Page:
Monday, January 18

As in the days of residential schools

On the one hand, there is X, this child from Granby so in bad shape that he would have been said to have come out of a concentration camp. A child martyr saved by chance, after the inexplicable closure of his file by the Directorate of Youth Protection (DPJ).

Isabelle Hachey
Isabelle Hachey

On the other hand, there is Louis, 8 years old, raised since he was a baby by his grandparents in Mani-Utenam, on the North Shore. Loving, capable grandparents. The DPJ is reluctant to give them custody of Louis because of an old criminal history.


Innu child from the community of Uashat mak Mani-Utenam, on the North Shore, who rose up against the Direction de la protection de la jeunesse.

Find the mistake.

Jade Bourdages, professor at the School of Social Work at the University of Quebec in Montreal, believes she has found it. “The DYP must complete performance indicators to show that it is fulfilling its mandate, so it’s a safe bet that it is going towards less serious cases,” she told Press, Friday.

I can hardly believe that the DPJ can let a mother torture her child, as in Granby, to fill quotas. If so, it is truly outrageous. Let’s hope that the Laurent commission on children’s rights and youth protection sheds light on this subject.

In the meantime, one thing seems clear. Documented for years, even decades, by many experts and commissions of inquiry. The model of youth protection that we insist on imposing on indigenous peoples does not work.


On November 16, a hundred Innu gathered in front of Louis’ aunt’s house to protest against an intervention by the DPJ, wrote my colleague Fanny Lévesque in her report on Monday.

A similar uprising took place in September to prevent children from being taken from another Innu grandmother and placed outside the community.

Obviously, everyone agrees on the importance of protecting vulnerable children. The problem is how to go about it.

“The current system of youth protection is imposed from outside on indigenous peoples and does not take into account their conceptions of the family or their cultures,” concluded Commissioner Jacques Viens in his report on the relationship between indigenous peoples. and some utilities.

The system also ignores the socio-economic context of the reserves and the devastation caused by the devastating residential school episode.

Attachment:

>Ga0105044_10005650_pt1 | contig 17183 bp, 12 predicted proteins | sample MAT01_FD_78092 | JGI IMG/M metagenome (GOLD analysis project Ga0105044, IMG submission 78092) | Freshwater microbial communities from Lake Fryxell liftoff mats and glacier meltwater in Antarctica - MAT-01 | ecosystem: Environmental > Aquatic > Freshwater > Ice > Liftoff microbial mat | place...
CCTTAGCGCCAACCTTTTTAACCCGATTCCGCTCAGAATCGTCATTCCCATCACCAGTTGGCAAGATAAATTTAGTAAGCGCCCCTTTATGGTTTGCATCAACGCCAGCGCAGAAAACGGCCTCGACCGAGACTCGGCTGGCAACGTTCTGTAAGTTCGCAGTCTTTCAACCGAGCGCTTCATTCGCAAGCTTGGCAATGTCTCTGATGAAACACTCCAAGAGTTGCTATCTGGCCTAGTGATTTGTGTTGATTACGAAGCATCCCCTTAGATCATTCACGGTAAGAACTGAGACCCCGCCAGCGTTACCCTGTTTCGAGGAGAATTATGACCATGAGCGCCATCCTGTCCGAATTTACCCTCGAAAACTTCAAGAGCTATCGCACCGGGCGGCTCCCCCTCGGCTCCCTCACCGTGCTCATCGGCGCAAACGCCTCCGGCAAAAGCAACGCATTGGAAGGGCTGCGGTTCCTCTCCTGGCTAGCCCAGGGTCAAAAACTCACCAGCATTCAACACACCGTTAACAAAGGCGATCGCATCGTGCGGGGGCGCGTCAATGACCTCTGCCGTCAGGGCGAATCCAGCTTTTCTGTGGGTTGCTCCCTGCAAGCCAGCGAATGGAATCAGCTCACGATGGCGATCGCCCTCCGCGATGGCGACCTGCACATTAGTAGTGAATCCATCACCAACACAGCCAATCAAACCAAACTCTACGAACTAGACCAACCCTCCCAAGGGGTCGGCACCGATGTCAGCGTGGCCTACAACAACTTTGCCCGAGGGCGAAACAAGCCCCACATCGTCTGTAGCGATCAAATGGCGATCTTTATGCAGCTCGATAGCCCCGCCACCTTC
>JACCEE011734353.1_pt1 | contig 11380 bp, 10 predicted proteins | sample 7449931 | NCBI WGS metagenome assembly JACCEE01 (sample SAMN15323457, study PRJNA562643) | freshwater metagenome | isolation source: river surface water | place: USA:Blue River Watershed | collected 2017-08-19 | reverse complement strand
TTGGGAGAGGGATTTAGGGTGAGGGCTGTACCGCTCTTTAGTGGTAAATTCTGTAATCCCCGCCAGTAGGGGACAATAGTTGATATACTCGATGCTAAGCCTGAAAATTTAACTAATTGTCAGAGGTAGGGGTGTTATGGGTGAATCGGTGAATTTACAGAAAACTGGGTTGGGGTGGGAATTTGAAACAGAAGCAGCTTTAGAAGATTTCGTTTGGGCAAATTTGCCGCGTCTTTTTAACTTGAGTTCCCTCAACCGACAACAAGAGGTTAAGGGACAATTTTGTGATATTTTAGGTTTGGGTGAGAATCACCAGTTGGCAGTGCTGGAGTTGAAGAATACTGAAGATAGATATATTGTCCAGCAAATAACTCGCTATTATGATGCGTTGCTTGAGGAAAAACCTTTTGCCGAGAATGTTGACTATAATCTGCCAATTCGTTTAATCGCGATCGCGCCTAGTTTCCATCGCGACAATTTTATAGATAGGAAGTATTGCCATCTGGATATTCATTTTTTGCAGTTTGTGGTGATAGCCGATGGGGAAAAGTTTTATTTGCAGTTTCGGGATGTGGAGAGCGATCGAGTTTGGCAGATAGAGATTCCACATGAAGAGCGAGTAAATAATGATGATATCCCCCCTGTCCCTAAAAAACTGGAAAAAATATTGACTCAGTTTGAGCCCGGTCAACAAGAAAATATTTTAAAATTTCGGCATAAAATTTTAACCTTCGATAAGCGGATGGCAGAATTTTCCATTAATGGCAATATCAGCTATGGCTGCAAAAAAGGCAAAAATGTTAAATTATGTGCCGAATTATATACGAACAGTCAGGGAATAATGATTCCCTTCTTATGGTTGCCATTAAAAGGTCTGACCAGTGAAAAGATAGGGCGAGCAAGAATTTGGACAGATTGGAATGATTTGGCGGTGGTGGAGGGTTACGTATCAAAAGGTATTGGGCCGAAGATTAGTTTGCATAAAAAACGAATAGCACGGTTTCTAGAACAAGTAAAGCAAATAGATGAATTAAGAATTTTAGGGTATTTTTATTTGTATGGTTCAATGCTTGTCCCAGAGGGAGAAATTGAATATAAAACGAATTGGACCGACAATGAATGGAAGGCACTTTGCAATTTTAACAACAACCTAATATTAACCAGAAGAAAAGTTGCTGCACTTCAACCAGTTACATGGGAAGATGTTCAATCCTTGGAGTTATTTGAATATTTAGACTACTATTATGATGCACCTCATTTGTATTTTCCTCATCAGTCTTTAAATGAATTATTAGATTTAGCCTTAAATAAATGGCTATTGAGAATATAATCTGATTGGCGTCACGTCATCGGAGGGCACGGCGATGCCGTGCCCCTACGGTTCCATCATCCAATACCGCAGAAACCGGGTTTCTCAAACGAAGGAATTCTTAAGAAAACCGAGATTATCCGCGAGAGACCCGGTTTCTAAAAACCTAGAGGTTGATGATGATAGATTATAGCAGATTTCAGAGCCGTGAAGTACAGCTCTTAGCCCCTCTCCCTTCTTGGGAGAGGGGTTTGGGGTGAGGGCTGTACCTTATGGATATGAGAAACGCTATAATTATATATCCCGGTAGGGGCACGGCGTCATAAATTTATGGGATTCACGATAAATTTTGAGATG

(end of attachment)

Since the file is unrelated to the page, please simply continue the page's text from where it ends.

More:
Yes, there was alcohol. There are criminal records. But many indigenous people have taken charge. This is the case of Louis’ grandparents, who are raising this child like their own son and who should not be automatically rejected by the DPJ.


In the office of the Minister of Native Affairs, Ian Lafrenière, they say “we are looking for solutions”, reports Fanny Lévesque in her report.

The solution, however, we know. The Viens report recommends that the Quebec government “provide financial and [d’]support without delay and without restriction communities wishing to take charge of youth protection services ”.

We know the solution, then. But far from implementing it, the Legault government has decided … to challenge it in court!

The Mani-Utenam Band Council is demanding full autonomy in matters of youth protection. It is based on federal law C-92, passed in January, which confirms the right of indigenous people to take charge of their own child protection system.

However, the Legault government is contesting the constitutionality of the law, on the pretext that this long-awaited solution… encroaches on a field of exclusive jurisdiction of Quebec.

In other words, Quebec prefers to defend its autonomy from Ottawa rather than recognize that of the indigenous peoples who live on its territory.

And while Quebec and Ottawa get tangled up in another of these constitutional quarrels of which they have the secret, aboriginal children continue to be torn from their families, from their communities.


Children from Mani-Utenam are four times more likely to be placed in foster care than children from Côte-Nord. In other communities, the rate is eight times higher than the Quebec average.

Inuit children meet far, very far from their villages, sometimes as far as Montreal. They are brutally cut off from their language and their traditions.

By uprooting these children from their community, “the youth protection system perpetuates – from the point of view of many – the deleterious effects of the residential school policy,” writes Jacques Viens in his report.

We gave up on “killing the Indian in the child”, as our ancestors sought to do by forcing generations of native people to attend residential schools.

But we still practice a modern form of assimilation by entrusting these children to Quebec families. Even if it’s unintentional. Even if we do that “for their good”.

Native people have said for a long time that these methods do more harm than good. They even went to the streets to block interventions by the DPJ. It is about time we listened to them.

Starting by giving up this legal challenge, which amounts to saying that only the state is competent to take care of indigenous children. As in the days of residential schools.

(RE) READ our article “A new horror story in Granby”

(RE) READ our interview with Jade Bourdages

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